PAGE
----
As night falls over the Makgadigadi Pans, large trees stand starkly against the horizon, leafless branches reach for the light. As the sun sinks lower, the sky drains of all color until just red remains. On the opposite side of the sky, Earth’s shadow is rising, bringing a curtain of indigo and the promise of a clear night. Science and art merge as a myriad of stars burn fiercely overhead, dissolving into infinitude, and our thoughts follow.
Our relationship to the wild has always played an important role in my work. This series was inspired by two fascinating, scientific studies that connect tree growth with celestial movement and astral cycles.
Most locations were truly wild and remote, far from civilization and light pollution in the southern hemisphere of Africa in Botswana, Namibia and South Africa. Mighty and eccentric baobabs and surreal quiver trees are featured in this work, titled after constellations named by the ancient Greeks and Romans.
The majority of these photographs were created during moonless nights, shot with a wide angle lens and ISO of 3200 – 6400. The Milky Way, a ribbon of stars that stretches from horizon to horizon burns brightly in some of the images. Exposures up to 30 seconds allowed enough light to enter the lens without noticeable star movement. Each location required a lot of experimenting. and different lighting techniques. Sometimes a short burst of diffused light from a flashlight was sufficient, or bounced light from multiple flashlights was used for a softer more natural glow.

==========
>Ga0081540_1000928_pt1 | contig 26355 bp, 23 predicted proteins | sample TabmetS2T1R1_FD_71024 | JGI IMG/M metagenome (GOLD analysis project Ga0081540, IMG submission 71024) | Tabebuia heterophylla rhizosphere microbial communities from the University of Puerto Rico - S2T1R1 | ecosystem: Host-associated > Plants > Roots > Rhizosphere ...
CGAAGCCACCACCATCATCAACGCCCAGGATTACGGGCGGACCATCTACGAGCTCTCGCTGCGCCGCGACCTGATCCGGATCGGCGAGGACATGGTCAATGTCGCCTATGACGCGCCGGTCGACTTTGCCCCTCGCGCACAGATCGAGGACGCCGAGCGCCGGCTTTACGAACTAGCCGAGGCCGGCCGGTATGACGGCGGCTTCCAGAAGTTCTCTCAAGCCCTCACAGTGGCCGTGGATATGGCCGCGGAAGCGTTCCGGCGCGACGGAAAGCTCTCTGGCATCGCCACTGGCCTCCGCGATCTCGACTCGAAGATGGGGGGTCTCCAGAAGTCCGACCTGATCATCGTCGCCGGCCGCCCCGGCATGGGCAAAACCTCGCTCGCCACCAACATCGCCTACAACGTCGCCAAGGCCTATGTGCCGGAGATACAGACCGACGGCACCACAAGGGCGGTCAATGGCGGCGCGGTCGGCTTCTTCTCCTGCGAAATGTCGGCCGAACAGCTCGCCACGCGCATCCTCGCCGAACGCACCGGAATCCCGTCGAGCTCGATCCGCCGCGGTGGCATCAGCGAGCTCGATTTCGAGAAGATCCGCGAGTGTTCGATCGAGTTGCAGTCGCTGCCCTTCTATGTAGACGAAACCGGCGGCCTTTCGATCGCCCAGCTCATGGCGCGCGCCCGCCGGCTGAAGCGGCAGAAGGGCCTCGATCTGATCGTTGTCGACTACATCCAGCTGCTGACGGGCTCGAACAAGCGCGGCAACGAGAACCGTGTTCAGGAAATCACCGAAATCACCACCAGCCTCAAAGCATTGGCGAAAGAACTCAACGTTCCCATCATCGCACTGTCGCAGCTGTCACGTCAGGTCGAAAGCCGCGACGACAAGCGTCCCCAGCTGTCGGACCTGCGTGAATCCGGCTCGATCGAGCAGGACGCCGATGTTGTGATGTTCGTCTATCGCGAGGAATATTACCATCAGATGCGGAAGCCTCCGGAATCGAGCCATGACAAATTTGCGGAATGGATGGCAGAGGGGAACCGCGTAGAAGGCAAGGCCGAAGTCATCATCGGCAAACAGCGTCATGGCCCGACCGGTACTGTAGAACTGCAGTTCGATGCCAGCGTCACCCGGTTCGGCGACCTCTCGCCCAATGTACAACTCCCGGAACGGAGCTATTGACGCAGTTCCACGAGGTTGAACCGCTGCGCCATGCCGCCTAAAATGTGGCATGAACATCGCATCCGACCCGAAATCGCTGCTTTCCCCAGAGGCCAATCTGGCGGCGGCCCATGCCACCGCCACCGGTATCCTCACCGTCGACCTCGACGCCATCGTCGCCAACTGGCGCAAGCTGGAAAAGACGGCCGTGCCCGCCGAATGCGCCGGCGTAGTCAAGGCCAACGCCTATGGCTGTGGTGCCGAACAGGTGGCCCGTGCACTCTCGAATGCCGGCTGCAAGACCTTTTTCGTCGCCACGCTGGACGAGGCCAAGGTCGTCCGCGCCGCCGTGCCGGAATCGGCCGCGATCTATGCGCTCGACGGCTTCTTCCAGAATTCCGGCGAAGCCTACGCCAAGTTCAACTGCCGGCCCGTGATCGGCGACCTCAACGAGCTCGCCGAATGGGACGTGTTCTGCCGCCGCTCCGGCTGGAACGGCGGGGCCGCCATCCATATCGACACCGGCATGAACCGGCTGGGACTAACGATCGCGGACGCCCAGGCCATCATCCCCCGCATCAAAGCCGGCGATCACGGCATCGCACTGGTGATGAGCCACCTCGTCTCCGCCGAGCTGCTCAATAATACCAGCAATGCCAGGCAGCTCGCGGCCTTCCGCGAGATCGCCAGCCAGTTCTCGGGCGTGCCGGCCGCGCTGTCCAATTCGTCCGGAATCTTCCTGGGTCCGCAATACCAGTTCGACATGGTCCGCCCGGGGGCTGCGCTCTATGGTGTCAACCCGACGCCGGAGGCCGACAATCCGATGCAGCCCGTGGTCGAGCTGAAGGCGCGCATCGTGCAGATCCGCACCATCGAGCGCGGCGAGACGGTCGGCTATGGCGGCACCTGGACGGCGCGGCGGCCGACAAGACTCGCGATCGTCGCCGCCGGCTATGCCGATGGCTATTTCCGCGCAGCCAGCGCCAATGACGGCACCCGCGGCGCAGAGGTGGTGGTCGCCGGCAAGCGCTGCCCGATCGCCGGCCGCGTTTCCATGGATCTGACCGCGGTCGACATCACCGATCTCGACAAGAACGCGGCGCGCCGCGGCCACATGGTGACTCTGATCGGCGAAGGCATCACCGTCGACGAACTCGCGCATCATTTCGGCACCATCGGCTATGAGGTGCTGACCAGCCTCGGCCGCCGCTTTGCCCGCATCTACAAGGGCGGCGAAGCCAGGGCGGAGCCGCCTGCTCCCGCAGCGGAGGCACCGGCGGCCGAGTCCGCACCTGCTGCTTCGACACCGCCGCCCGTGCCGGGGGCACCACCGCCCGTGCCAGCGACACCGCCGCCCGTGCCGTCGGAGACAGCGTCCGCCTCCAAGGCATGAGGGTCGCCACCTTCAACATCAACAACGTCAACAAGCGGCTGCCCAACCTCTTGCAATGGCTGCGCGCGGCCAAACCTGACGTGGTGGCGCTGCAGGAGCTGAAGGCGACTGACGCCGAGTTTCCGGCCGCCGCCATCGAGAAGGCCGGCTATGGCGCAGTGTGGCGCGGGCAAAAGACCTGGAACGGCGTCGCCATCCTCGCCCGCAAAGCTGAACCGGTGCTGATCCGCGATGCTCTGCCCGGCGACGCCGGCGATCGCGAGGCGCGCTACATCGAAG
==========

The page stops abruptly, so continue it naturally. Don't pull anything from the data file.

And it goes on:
San Francisco Bay Area artist, Beth Moon (b. 1955), has gained international recognition for her large-scale, richly toned platinum prints. Since 1999, Moon’s work has appeared in more than sixty solo and group exhibitions in the United States, Italy, England, France, Israel, Brazil, Dubai, Singapore, and Canada. Her work is held in numerous public and private collections, including the Museum of Fine Arts, Houston, the Museum of Photographic Arts in San Diego, and the Fox Talbot Museum in Wiltshire, England. In 2013, Between Earth and Sky, the first monograph of her work, was published by Charta Art Books of Milan. In 2014, Abbeville Press published, Ancient Trees: Portraits of Time, with a third book to follow that same year from Galerie Vevais, La Lange Verte. Moon studied fine art at the University of Wisconsin before moving to England where she experimented with alternative photographic processes and learned to make platinum prints.